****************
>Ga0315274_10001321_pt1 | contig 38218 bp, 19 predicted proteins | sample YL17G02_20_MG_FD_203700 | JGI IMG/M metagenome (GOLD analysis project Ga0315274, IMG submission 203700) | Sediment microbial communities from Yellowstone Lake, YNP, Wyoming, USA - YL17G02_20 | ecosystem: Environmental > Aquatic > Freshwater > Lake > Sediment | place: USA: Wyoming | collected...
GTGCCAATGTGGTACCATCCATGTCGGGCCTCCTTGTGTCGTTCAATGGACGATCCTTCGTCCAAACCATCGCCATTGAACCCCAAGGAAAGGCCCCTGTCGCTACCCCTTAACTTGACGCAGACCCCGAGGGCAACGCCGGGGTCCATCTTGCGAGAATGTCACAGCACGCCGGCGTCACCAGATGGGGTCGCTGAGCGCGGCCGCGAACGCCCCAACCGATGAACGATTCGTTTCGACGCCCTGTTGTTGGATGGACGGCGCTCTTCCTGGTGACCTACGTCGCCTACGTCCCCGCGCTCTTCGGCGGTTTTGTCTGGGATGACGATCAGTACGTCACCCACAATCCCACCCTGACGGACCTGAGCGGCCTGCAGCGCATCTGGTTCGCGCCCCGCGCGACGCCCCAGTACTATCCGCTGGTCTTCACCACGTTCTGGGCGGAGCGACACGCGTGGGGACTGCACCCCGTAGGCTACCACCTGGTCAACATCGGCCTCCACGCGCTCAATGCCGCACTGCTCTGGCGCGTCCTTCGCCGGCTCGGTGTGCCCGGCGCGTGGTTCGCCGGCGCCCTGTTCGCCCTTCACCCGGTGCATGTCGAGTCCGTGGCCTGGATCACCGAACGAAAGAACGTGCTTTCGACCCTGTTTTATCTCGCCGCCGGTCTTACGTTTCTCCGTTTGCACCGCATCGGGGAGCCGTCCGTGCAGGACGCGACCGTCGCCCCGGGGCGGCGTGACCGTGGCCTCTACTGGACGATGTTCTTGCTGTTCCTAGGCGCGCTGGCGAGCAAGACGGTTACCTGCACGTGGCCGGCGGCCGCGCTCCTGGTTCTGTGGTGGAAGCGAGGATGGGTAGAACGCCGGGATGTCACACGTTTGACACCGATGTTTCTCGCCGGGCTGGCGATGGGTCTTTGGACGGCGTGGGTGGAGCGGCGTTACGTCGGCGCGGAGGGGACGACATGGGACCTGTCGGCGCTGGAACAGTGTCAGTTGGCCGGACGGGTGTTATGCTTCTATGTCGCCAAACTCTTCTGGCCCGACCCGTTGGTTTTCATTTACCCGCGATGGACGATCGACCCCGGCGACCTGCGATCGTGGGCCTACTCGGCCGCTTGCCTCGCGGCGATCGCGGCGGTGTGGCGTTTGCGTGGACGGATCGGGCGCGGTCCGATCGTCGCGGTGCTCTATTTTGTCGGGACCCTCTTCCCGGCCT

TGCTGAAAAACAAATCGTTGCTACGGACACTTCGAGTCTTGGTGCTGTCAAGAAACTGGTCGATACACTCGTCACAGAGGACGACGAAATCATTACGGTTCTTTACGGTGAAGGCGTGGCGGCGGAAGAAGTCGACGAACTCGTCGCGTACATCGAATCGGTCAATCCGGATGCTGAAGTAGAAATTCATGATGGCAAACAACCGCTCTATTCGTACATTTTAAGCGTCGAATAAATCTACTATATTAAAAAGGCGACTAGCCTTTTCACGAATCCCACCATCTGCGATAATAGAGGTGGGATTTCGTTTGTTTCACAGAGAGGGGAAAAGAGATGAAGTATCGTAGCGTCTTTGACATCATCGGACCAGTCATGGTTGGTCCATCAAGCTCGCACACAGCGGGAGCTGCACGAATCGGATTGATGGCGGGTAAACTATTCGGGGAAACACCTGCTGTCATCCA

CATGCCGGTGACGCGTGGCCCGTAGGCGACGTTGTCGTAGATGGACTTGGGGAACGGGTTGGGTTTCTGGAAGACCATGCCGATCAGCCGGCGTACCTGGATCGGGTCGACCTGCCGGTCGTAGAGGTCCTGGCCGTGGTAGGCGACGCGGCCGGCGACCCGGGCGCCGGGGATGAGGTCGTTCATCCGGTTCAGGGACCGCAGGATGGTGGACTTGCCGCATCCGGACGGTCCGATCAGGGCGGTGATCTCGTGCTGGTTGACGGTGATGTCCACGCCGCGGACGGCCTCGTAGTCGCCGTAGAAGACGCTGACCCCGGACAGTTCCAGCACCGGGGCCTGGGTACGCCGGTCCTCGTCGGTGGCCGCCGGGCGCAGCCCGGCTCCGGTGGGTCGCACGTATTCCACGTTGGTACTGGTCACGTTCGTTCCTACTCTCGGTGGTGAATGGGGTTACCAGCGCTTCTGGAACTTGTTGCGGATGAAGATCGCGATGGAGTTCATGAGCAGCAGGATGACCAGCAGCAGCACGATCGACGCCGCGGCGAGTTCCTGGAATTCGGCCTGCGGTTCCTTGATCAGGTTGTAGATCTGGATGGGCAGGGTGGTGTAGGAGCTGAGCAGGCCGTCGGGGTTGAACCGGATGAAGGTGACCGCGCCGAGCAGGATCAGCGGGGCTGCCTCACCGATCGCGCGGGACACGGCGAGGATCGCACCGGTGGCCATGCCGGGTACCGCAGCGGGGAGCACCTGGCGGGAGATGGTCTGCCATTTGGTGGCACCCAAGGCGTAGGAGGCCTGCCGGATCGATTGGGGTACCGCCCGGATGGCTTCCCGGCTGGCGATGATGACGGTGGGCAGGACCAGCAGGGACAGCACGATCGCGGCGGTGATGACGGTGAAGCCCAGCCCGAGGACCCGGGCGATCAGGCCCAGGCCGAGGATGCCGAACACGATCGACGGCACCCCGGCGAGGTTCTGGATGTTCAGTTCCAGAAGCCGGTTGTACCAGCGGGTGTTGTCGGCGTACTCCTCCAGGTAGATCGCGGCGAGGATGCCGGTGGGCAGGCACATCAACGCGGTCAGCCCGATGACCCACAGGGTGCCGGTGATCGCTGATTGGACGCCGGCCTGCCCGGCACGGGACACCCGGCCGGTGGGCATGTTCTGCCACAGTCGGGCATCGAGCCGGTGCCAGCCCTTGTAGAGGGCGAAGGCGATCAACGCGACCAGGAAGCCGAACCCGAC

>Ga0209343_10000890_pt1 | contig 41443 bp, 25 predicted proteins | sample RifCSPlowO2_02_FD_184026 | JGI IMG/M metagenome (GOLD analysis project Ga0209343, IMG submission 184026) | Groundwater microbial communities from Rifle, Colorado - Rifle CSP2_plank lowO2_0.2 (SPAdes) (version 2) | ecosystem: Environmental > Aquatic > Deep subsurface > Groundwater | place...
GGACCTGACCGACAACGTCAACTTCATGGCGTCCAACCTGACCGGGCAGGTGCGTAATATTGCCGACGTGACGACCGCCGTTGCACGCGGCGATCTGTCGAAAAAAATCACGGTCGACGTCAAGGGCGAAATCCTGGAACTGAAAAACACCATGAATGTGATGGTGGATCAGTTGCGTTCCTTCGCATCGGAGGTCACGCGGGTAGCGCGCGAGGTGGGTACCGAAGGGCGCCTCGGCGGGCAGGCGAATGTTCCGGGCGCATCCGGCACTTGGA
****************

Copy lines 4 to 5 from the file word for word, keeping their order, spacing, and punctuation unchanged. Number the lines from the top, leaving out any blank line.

CATGCCGGTGACGCGTGGCCCGTAGGCGACGTTGTCGTAGATGGACTTGGGGAACGGGTTGGGTTTCTGGAAGACCATGCCGATCAGCCGGCGTACCTGGATCGGGTCGACCTGCCGGTCGTAGAGGTCCTGGCCGTGGTAGGCGACGCGGCCGGCGACCCGGGCGCCGGGGATGAGGTCGTTCATCCGGTTCAGGGACCGCAGGATGGTGGACTTGCCGCATCCGGACGGTCCGATCAGGGCGGTGATCTCGTGCTGGTTGACGGTGATGTCCACGCCGCGGACGGCCTCGTAGTCGCCGTAGAAGACGCTGACCCCGGACAGTTCCAGCACCGGGGCCTGGGTACGCCGGTCCTCGTCGGTGGCCGCCGGGCGCAGCCCGGCTCCGGTGGGTCGCACGTATTCCACGTTGGTACTGGTCACGTTCGTTCCTACTCTCGGTGGTGAATGGGGTTACCAGCGCTTCTGGAACTTGTTGCGGATGAAGATCGCGATGGAGTTCATGAGCAGCAGGATGACCAGCAGCAGCACGATCGACGCCGCGGCGAGTTCCTGGAATTCGGCCTGCGGTTCCTTGATCAGGTTGTAGATCTGGATGGGCAGGGTGGTGTAGGAGCTGAGCAGGCCGTCGGGGTTGAACCGGATGAAGGTGACCGCGCCGAGCAGGATCAGCGGGGCTGCCTCACCGATCGCGCGGGACACGGCGAGGATCGCACCGGTGGCCATGCCGGGTACCGCAGCGGGGAGCACCTGGCGGGAGATGGTCTGCCATTTGGTGGCACCCAAGGCGTAGGAGGCCTGCCGGATCGATTGGGGTACCGCCCGGATGGCTTCCCGGCTGGCGATGATGACGGTGGGCAGGACCAGCAGGGACAGCACGATCGCGGCGGTGATGACGGTGAAGCCCAGCCCGAGGACCCGGGCGATCAGGCCCAGGCCGAGGATGCCGAACACGATCGACGGCACCCCGGCGAGGTTCTGGATGTTCAGTTCCAGAAGCCGGTTGTACCAGCGGGTGTTGTCGGCGTACTCCTCCAGGTAGATCGCGGCGAGGATGCCGGTGGGCAGGCACATCAACGCGGTCAGCCCGATGACCCACAGGGTGCCGGTGATCGCTGATTGGACGCCGGCCTGCCCGGCACGGGACACCCGGCCGGTGGGCATGTTCTGCCACAGTCGGGCATCGAGCCGGTGCCAGCCCTTGTAGAGGGCGAAGGCGATCAACGCGACCAGGAAGCCGAACCCGAC

>Ga0209343_10000890_pt1 | contig 41443 bp, 25 predicted proteins | sample RifCSPlowO2_02_FD_184026 | JGI IMG/M metagenome (GOLD analysis project Ga0209343, IMG submission 184026) | Groundwater microbial communities from Rifle, Colorado - Rifle CSP2_plank lowO2_0.2 (SPAdes) (version 2) | ecosystem: Environmental > Aquatic > Deep subsurface > Groundwater | place...